Monday, November 19, 2007

How I saved $50 without even trying

I would tell you the name of this furniture store, but I’m afraid of being sued for libel. Not because I’m lying, but because it’s a weird place and I wouldn’t put it past them. Ken drove me there so that I could buy two pieces of furniture for work.

We enter an enormous furniture showroom. A half-dozen desperate-looking salesmen, wearing mustaches and corduroy blazers, are wandering aimlessly around the displays. There is only one other pair of customers in the whole, vast store. On a Saturday afternoon in Toronto, especially just before Christmas, this is very unusual.

We are approached by a salesman in a tan blazer and brown plaid shirt. I show him the items that I want. The smaller piece is marked “Regular $129. Sale $99”.

Sales guy: “Oh, I think that sale is over.”

He picks at the sale sticker with his fingernails, trying unsuccessfully to remove it.

Sales guy: “This is $129. Yes, $129.”

Me, because it’s for work and it’s only $30 and I don’t care that much: “Okay.”

Ken: “That’s illegal. You have to sell the product at the sticker price. The sale isn’t over until you change the sticker.”

Sales guy: “Um. Let me talk to my manager.”

We wait. He returns.

Sales guy: “I give it to you for $79.”

Me, surprised: “Great! Thank you!”

Sales guy: “Now you can buy two!”

Of course, I didn’t buy two. Poor, sad Sales guy. He bargained himself down! He needs a sales techniques refresher course. Or maybe a self-esteem workshop.

We are then directed to the so-called “Customer Service” desk, to await the arrival of our boxes from the warehouse. Keep in mind that there are no other customers waiting for warehouse services.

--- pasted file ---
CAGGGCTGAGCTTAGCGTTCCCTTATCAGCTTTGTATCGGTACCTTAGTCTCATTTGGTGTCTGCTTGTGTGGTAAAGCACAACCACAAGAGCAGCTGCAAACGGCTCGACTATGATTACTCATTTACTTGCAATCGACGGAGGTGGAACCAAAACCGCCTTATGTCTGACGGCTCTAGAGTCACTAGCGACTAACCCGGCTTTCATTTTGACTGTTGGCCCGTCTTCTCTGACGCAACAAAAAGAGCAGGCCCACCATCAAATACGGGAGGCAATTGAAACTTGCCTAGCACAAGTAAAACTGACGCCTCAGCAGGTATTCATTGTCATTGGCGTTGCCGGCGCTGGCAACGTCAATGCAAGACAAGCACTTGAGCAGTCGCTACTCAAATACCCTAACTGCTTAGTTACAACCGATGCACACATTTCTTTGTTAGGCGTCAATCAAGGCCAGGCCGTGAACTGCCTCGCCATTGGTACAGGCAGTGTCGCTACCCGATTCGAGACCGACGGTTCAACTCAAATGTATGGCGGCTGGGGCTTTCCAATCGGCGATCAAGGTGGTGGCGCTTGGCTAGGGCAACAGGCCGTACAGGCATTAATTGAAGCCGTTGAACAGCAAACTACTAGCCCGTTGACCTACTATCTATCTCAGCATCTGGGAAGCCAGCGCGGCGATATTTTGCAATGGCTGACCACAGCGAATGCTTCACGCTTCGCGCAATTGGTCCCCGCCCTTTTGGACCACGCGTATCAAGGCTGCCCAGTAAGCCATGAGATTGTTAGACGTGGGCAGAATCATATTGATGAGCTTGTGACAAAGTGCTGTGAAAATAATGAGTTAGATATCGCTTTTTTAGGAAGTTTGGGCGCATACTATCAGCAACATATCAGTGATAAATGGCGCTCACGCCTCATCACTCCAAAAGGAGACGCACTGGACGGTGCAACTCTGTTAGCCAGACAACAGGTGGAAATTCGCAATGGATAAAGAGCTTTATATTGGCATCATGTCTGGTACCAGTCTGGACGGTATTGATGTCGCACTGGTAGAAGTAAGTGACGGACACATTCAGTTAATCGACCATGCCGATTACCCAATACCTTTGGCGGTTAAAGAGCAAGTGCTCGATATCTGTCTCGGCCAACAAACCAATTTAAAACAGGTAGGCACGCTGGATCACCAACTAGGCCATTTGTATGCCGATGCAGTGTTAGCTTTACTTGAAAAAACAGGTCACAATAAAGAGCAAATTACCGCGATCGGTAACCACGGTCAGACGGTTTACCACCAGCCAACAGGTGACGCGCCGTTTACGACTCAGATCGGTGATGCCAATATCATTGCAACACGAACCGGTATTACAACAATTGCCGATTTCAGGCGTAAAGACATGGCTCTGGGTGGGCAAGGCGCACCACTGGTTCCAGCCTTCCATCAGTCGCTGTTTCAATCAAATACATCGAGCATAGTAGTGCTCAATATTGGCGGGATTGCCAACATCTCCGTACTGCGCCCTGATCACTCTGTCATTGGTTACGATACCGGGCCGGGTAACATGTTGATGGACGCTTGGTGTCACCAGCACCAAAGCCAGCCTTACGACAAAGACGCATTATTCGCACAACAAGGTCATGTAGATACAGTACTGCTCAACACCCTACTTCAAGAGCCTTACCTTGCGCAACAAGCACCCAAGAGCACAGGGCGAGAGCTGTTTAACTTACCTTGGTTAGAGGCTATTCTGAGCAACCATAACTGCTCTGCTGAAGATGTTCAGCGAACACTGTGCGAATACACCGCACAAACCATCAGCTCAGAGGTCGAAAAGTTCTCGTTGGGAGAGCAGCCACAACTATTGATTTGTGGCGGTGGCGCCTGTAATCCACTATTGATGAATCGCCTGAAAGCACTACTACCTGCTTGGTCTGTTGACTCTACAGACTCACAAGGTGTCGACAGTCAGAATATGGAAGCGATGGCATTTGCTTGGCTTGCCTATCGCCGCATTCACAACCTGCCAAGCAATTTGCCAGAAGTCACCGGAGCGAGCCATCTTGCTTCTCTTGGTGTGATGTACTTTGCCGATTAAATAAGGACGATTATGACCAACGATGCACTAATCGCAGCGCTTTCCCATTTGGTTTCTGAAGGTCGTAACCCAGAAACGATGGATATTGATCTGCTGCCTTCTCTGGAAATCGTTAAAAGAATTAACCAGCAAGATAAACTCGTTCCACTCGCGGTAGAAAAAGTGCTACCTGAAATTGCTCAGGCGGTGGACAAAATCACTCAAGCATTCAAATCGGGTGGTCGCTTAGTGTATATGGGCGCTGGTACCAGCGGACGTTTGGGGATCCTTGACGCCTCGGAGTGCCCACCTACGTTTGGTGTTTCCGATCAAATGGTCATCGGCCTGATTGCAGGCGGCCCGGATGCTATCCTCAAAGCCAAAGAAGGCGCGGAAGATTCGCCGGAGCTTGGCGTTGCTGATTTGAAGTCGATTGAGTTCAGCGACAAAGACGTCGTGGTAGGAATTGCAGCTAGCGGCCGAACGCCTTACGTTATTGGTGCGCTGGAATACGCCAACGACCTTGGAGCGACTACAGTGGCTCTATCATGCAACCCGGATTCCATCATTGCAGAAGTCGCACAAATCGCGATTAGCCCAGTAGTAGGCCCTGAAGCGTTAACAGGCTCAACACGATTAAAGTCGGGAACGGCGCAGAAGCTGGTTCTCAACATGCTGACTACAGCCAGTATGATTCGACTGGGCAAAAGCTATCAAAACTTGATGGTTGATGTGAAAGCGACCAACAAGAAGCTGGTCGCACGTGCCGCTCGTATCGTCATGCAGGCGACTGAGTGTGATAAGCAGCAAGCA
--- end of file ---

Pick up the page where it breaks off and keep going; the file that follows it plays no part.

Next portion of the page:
Five minutes pass. Ten minutes. Fifteen minutes. We pace. We sigh. We inquire politely of the girl at the desk: how much longer? She gives us the stink-eye. Twenty minutes. We’re ready to go back to the sales desk and ask for a refund, just so we can get the heck out of there. After 25 minutes, a guy finally comes out with some boxes on a trolley. His excuse: he was confused because the table is packed in two flat boxes. This, he says, doesn’t look much like a table. I’m like, um, well, that’s the table-top in that box, and that other, smaller box, that’s the legs. And when we put it together, it will become table-shaped! Just like magic!

This is only my opinion, but EVEN IF IT WAS HIS FIRST DAY ON THE JOB, that is no excuse for not understanding the concept of flat-packed furniture. Since he was a nice guy, I’ll give him the benefit of the doubt, and assume he was actually an alien from another galaxy, trying to pass as human. At least he had mastered the basics of our language, which, if you think about it, is pretty impressive.

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